The Relation of Vibrator Surface Area and Static Application Force to the Vibrator-to-Head Coupling Twelve young adult men with normal hearing and no history of ear disease took part in our study of the relation of vibrator surface area and static application force to the vibrator-to-head coupling. For vibrator surface areas of 1.125, 2.25, and 4.5 cm2 coupled to the forehead under static forces ... Research Article
Research Article  |   December 01, 1968
The Relation of Vibrator Surface Area and Static Application Force to the Vibrator-to-Head Coupling
 
Author Affiliations & Notes
  • E. R. Nilo
    Ohio State University, Columbus, Ohio
Article Information
Research Articles
Research Article   |   December 01, 1968
The Relation of Vibrator Surface Area and Static Application Force to the Vibrator-to-Head Coupling
Journal of Speech, Language, and Hearing Research, December 1968, Vol. 11, 805-810. doi:10.1044/jshr.1104.805
History: Received January 26, 1968
 
Journal of Speech, Language, and Hearing Research, December 1968, Vol. 11, 805-810. doi:10.1044/jshr.1104.805
History: Received January 26, 1968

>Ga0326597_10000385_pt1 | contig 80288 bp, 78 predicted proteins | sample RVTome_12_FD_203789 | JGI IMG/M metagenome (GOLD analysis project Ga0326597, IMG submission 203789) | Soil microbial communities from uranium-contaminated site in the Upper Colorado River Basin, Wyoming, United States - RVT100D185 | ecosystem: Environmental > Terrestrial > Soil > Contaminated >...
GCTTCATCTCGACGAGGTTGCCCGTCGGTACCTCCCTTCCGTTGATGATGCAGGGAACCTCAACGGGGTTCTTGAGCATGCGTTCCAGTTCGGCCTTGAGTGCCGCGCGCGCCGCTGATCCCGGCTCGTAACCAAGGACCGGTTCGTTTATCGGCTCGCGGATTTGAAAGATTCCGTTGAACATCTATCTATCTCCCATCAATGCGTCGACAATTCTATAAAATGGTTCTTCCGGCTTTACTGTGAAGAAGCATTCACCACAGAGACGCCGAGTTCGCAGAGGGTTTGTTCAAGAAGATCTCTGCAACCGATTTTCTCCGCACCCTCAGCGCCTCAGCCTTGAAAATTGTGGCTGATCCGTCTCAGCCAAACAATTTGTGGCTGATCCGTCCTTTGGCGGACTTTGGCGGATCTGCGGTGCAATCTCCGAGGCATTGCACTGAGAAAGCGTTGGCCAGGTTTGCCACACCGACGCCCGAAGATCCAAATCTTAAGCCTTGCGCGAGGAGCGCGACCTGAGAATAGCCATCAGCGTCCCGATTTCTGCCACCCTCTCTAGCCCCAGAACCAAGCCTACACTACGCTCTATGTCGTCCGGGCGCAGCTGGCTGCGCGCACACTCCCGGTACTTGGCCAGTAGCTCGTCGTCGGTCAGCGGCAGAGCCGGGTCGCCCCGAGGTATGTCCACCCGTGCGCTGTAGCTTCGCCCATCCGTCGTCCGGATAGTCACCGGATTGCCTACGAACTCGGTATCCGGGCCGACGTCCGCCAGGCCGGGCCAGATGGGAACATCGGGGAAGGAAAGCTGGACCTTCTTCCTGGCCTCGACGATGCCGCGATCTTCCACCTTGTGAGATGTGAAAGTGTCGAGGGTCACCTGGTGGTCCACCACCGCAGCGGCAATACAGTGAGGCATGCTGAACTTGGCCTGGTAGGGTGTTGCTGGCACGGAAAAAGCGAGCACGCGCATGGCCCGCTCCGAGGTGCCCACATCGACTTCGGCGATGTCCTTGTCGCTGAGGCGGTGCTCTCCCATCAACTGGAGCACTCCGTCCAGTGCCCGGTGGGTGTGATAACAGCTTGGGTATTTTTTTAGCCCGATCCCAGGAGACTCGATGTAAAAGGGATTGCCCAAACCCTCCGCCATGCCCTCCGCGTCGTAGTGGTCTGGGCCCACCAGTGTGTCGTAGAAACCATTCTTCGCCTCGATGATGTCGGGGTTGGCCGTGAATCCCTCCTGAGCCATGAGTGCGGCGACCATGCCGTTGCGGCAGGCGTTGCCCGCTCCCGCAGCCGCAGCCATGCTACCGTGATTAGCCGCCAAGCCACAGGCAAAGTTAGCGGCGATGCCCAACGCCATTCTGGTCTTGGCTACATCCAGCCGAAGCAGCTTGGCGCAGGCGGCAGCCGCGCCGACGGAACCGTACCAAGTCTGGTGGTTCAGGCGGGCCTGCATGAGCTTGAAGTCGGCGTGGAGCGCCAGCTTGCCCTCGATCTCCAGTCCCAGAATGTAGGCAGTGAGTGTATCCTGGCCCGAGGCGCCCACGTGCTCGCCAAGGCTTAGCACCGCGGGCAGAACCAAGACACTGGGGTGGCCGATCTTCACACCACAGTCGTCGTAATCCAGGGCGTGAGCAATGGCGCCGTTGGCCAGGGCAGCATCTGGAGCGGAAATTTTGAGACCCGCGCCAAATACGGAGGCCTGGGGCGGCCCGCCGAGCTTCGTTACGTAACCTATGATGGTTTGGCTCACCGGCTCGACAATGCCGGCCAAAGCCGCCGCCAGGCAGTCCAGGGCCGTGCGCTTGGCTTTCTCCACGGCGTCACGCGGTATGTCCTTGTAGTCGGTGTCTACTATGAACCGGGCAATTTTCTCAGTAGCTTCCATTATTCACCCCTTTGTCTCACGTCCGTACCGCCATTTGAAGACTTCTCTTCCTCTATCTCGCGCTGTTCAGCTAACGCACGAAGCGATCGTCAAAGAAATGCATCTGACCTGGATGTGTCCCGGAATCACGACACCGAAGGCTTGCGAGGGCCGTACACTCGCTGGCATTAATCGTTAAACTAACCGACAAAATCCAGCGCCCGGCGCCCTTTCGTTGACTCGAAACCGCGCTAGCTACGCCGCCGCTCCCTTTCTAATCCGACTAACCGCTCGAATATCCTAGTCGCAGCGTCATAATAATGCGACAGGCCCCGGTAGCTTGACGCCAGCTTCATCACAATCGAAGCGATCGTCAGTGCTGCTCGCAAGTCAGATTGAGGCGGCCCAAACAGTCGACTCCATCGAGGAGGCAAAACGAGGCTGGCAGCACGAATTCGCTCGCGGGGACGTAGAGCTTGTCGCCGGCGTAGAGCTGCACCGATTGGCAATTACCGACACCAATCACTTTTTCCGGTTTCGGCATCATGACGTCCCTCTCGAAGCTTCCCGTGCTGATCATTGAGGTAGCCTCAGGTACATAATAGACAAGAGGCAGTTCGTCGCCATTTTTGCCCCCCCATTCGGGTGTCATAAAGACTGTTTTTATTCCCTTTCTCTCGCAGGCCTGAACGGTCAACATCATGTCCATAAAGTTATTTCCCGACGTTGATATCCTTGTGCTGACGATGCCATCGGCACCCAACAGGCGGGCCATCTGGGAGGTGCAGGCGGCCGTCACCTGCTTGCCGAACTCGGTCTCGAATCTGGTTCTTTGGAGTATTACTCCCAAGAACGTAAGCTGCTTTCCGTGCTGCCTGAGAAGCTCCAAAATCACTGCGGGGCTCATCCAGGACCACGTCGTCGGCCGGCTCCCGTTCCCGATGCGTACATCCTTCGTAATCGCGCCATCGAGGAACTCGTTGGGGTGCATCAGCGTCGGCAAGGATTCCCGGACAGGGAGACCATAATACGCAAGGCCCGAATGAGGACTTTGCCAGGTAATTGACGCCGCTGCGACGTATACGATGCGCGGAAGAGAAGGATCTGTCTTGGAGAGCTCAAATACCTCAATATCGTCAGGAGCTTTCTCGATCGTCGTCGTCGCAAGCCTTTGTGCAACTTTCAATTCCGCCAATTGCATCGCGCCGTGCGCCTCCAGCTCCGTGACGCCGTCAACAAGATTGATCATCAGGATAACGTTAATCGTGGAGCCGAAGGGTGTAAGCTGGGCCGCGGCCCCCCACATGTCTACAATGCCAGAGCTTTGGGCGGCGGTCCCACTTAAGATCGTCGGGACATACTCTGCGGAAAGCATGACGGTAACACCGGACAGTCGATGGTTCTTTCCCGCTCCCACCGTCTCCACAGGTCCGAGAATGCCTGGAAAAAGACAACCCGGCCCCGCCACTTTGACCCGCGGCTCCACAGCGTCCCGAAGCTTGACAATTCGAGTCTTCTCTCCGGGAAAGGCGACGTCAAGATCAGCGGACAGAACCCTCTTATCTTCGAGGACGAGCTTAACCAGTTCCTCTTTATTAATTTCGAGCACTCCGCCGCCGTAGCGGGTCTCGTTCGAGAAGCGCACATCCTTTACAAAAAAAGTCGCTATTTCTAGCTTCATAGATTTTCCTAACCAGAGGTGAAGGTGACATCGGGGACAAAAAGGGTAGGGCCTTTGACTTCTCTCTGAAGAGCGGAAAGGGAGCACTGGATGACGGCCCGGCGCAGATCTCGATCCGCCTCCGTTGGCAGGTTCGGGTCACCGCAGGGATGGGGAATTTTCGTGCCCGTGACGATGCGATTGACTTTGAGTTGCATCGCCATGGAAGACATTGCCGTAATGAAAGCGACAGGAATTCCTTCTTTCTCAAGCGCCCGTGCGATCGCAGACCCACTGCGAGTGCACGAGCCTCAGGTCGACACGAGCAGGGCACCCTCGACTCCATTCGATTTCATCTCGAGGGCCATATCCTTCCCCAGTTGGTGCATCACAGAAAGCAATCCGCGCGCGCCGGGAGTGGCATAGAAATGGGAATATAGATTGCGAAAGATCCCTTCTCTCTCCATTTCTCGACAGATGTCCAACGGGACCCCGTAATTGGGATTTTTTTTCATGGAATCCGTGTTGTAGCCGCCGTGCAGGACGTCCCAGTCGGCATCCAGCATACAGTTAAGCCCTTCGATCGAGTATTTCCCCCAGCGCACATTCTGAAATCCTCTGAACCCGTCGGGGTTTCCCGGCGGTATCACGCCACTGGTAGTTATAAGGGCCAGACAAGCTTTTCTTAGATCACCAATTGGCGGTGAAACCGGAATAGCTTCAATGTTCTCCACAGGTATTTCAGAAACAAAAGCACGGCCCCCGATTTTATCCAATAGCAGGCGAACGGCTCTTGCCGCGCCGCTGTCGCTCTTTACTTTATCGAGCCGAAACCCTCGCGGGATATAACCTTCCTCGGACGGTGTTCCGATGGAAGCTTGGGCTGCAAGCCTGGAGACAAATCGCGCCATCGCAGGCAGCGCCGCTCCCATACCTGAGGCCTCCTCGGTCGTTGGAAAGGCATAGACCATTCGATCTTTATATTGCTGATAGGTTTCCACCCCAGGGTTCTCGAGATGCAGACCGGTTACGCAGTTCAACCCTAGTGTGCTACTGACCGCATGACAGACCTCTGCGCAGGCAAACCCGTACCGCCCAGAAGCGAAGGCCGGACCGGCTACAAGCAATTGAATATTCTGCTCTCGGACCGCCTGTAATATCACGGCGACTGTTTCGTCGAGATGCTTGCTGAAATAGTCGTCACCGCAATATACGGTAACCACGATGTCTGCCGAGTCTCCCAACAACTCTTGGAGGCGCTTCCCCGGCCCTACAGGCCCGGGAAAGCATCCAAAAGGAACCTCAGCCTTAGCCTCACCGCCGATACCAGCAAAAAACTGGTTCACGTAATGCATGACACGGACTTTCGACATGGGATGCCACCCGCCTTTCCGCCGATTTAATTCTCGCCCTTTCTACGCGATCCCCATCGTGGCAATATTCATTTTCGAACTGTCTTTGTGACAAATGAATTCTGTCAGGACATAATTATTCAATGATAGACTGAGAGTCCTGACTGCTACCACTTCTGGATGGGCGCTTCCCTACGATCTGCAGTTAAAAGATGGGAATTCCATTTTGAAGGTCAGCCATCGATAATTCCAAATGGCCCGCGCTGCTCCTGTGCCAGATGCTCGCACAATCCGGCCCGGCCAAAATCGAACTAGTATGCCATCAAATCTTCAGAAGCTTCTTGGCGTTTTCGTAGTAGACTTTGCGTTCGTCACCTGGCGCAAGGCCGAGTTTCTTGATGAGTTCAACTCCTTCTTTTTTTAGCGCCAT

Twelve young adult men with normal hearing and no history of ear disease took part in our study of the relation of vibrator surface area and static application force to the vibrator-to-head coupling. For vibrator surface areas of 1.125, 2.25, and 4.5 cm2 coupled to the forehead under static forces of 150, 300, and 600 gm, monaural thresholds of bone-conduction hearing were determined at frequencies 250, 500, 1000, and 2000 Hz. With surface area constant, threshold improvement was frequency dependent. It decreased with increasing frequency until at 2000 Hz it was minimal. In contrast to this, with force constant, the influence of surface area was observed to begin at 2000 Hz. Preliminary study suggests this influence would extend to 4000 Hz. In view of the respective influence of application force and surface area to bone-conduction hearing, equating vibrator-to-head coupling on the basis of pressure (force per unit area), when there are two or more vibrators, may not represent an adequate control.

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